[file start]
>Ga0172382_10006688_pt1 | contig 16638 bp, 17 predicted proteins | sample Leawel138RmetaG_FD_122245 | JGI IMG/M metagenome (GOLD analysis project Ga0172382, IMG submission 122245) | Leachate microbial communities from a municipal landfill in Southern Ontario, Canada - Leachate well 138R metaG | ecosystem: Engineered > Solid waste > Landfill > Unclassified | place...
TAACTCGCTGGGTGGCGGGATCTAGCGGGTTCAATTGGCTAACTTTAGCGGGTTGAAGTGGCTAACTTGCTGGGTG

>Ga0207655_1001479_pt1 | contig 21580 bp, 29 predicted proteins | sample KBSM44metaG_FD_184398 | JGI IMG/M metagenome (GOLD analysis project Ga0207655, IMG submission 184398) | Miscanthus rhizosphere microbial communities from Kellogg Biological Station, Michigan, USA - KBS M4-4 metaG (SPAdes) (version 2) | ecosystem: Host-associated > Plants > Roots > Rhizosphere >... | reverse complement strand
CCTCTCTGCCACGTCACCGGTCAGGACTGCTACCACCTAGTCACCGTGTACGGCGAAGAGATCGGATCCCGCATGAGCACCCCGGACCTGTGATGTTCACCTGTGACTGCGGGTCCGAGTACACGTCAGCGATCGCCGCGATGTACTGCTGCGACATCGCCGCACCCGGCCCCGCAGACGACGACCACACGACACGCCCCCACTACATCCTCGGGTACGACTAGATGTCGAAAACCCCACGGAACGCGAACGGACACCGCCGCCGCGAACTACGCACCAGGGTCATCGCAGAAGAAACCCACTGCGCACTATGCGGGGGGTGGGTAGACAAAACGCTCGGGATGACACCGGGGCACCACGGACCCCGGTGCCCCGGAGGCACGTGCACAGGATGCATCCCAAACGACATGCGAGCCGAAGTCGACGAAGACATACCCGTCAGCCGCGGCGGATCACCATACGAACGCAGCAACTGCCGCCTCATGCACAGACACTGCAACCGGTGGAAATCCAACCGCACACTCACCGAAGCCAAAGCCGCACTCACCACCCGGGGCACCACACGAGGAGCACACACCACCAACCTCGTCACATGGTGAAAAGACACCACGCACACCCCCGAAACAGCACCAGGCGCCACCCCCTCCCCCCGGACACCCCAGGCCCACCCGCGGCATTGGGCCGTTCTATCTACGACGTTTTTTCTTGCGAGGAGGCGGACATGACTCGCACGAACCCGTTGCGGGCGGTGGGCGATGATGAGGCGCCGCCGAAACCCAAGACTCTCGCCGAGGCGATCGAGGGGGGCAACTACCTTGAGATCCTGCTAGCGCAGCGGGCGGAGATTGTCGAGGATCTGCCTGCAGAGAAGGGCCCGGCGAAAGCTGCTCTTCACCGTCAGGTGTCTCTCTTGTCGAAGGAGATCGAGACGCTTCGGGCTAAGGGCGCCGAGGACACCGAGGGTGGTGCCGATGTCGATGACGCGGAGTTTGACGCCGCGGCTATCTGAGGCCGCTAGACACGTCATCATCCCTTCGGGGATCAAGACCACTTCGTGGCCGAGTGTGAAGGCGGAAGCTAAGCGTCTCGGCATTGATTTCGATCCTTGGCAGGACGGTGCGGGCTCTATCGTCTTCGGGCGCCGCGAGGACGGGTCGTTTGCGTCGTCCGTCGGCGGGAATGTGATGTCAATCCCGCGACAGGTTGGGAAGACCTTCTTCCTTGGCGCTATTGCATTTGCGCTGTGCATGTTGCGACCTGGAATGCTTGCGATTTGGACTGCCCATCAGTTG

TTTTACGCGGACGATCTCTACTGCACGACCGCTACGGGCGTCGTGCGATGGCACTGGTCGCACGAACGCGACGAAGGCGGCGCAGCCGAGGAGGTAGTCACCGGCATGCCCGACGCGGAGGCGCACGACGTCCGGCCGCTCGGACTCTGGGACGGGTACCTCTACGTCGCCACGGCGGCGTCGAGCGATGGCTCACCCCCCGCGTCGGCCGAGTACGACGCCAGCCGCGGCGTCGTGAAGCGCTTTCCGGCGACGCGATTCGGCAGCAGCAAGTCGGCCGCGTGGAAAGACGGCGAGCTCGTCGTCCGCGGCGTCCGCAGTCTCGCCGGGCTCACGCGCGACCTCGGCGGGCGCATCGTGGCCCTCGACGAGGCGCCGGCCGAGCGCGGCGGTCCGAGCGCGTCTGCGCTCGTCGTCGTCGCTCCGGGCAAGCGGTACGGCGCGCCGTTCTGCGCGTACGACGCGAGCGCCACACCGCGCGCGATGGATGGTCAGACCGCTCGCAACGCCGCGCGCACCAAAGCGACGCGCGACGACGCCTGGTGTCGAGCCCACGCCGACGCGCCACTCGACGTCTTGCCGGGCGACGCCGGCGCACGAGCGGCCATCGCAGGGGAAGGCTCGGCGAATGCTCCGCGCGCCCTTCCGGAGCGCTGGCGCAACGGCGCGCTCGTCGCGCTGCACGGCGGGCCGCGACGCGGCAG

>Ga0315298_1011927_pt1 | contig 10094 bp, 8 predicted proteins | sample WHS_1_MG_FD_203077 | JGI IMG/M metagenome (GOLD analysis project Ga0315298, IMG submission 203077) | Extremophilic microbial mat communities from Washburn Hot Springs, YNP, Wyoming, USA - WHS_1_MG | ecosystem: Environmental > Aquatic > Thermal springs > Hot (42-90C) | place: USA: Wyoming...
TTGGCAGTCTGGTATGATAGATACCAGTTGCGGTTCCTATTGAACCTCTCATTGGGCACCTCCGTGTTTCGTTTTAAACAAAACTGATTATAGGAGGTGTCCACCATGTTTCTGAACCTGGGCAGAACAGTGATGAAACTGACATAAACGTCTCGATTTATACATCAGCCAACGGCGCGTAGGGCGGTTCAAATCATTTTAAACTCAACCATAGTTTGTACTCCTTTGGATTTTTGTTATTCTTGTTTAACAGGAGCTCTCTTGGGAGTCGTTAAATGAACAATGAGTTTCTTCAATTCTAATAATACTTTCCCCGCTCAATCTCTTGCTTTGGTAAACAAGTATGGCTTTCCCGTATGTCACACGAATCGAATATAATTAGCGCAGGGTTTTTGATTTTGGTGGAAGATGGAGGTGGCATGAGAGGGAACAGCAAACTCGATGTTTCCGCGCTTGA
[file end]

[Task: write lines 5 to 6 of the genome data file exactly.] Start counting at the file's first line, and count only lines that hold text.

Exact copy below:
TTTTACGCGGACGATCTCTACTGCACGACCGCTACGGGCGTCGTGCGATGGCACTGGTCGCACGAACGCGACGAAGGCGGCGCAGCCGAGGAGGTAGTCACCGGCATGCCCGACGCGGAGGCGCACGACGTCCGGCCGCTCGGACTCTGGGACGGGTACCTCTACGTCGCCACGGCGGCGTCGAGCGATGGCTCACCCCCCGCGTCGGCCGAGTACGACGCCAGCCGCGGCGTCGTGAAGCGCTTTCCGGCGACGCGATTCGGCAGCAGCAAGTCGGCCGCGTGGAAAGACGGCGAGCTCGTCGTCCGCGGCGTCCGCAGTCTCGCCGGGCTCACGCGCGACCTCGGCGGGCGCATCGTGGCCCTCGACGAGGCGCCGGCCGAGCGCGGCGGTCCGAGCGCGTCTGCGCTCGTCGTCGTCGCTCCGGGCAAGCGGTACGGCGCGCCGTTCTGCGCGTACGACGCGAGCGCCACACCGCGCGCGATGGATGGTCAGACCGCTCGCAACGCCGCGCGCACCAAAGCGACGCGCGACGACGCCTGGTGTCGAGCCCACGCCGACGCGCCACTCGACGTCTTGCCGGGCGACGCCGGCGCACGAGCGGCCATCGCAGGGGAAGGCTCGGCGAATGCTCCGCGCGCCCTTCCGGAGCGCTGGCGCAACGGCGCGCTCGTCGCGCTGCACGGCGGGCCGCGACGCGGCAG

>Ga0315298_1011927_pt1 | contig 10094 bp, 8 predicted proteins | sample WHS_1_MG_FD_203077 | JGI IMG/M metagenome (GOLD analysis project Ga0315298, IMG submission 203077) | Extremophilic microbial mat communities from Washburn Hot Springs, YNP, Wyoming, USA - WHS_1_MG | ecosystem: Environmental > Aquatic > Thermal springs > Hot (42-90C) | place: USA: Wyoming...